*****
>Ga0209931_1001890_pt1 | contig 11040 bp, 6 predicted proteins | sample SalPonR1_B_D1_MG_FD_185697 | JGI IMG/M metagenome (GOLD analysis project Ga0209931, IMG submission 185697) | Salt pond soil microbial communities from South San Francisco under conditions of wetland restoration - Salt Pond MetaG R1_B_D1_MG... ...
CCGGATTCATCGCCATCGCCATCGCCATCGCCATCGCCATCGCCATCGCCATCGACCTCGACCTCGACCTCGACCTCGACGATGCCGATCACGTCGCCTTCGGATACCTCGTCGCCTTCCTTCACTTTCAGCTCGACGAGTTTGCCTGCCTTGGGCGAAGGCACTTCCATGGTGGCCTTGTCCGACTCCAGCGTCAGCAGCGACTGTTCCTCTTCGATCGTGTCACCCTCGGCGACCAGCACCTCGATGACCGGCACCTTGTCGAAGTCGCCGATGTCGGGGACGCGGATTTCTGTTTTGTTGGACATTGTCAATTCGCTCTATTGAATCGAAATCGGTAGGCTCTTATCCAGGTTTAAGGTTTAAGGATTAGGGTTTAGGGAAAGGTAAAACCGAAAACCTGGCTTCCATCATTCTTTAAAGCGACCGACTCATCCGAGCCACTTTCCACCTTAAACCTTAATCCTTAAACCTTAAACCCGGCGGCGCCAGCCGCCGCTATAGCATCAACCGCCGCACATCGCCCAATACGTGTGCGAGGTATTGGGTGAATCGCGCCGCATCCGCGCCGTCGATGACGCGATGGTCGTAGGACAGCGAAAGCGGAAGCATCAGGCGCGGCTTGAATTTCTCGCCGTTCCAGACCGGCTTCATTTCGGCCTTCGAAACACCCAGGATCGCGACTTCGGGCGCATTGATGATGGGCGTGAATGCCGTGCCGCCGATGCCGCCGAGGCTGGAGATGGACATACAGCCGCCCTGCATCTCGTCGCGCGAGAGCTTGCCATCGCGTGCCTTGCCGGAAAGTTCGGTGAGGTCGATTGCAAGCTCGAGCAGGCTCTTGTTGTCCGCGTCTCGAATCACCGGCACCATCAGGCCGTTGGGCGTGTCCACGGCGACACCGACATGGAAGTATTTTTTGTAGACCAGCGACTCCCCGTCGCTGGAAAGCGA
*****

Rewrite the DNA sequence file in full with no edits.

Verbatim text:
>Ga0209931_1001890_pt1 | contig 11040 bp, 6 predicted proteins | sample SalPonR1_B_D1_MG_FD_185697 | JGI IMG/M metagenome (GOLD analysis project Ga0209931, IMG submission 185697) | Salt pond soil microbial communities from South San Francisco under conditions of wetland restoration - Salt Pond MetaG R1_B_D1_MG... ...
CCGGATTCATCGCCATCGCCATCGCCATCGCCATCGCCATCGCCATCGCCATCGACCTCGACCTCGACCTCGACCTCGACGATGCCGATCACGTCGCCTTCGGATACCTCGTCGCCTTCCTTCACTTTCAGCTCGACGAGTTTGCCTGCCTTGGGCGAAGGCACTTCCATGGTGGCCTTGTCCGACTCCAGCGTCAGCAGCGACTGTTCCTCTTCGATCGTGTCACCCTCGGCGACCAGCACCTCGATGACCGGCACCTTGTCGAAGTCGCCGATGTCGGGGACGCGGATTTCTGTTTTGTTGGACATTGTCAATTCGCTCTATTGAATCGAAATCGGTAGGCTCTTATCCAGGTTTAAGGTTTAAGGATTAGGGTTTAGGGAAAGGTAAAACCGAAAACCTGGCTTCCATCATTCTTTAAAGCGACCGACTCATCCGAGCCACTTTCCACCTTAAACCTTAATCCTTAAACCTTAAACCCGGCGGCGCCAGCCGCCGCTATAGCATCAACCGCCGCACATCGCCCAATACGTGTGCGAGGTATTGGGTGAATCGCGCCGCATCCGCGCCGTCGATGACGCGATGGTCGTAGGACAGCGAAAGCGGAAGCATCAGGCGCGGCTTGAATTTCTCGCCGTTCCAGACCGGCTTCATTTCGGCCTTCGAAACACCCAGGATCGCGACTTCGGGCGCATTGATGATGGGCGTGAATGCCGTGCCGCCGATGCCGCCGAGGCTGGAGATGGACATACAGCCGCCCTGCATCTCGTCGCGCGAGAGCTTGCCATCGCGTGCCTTGCCGGAAAGTTCGGTGAGGTCGATTGCAAGCTCGAGCAGGCTCTTGTTGTCCGCGTCTCGAATCACCGGCACCATCAGGCCGTTGGGCGTGTCCACGGCGACACCGACATGGAAGTATTTTTTGTAGACCAGCGACTCCCCGTCGCTGGAAAGCGA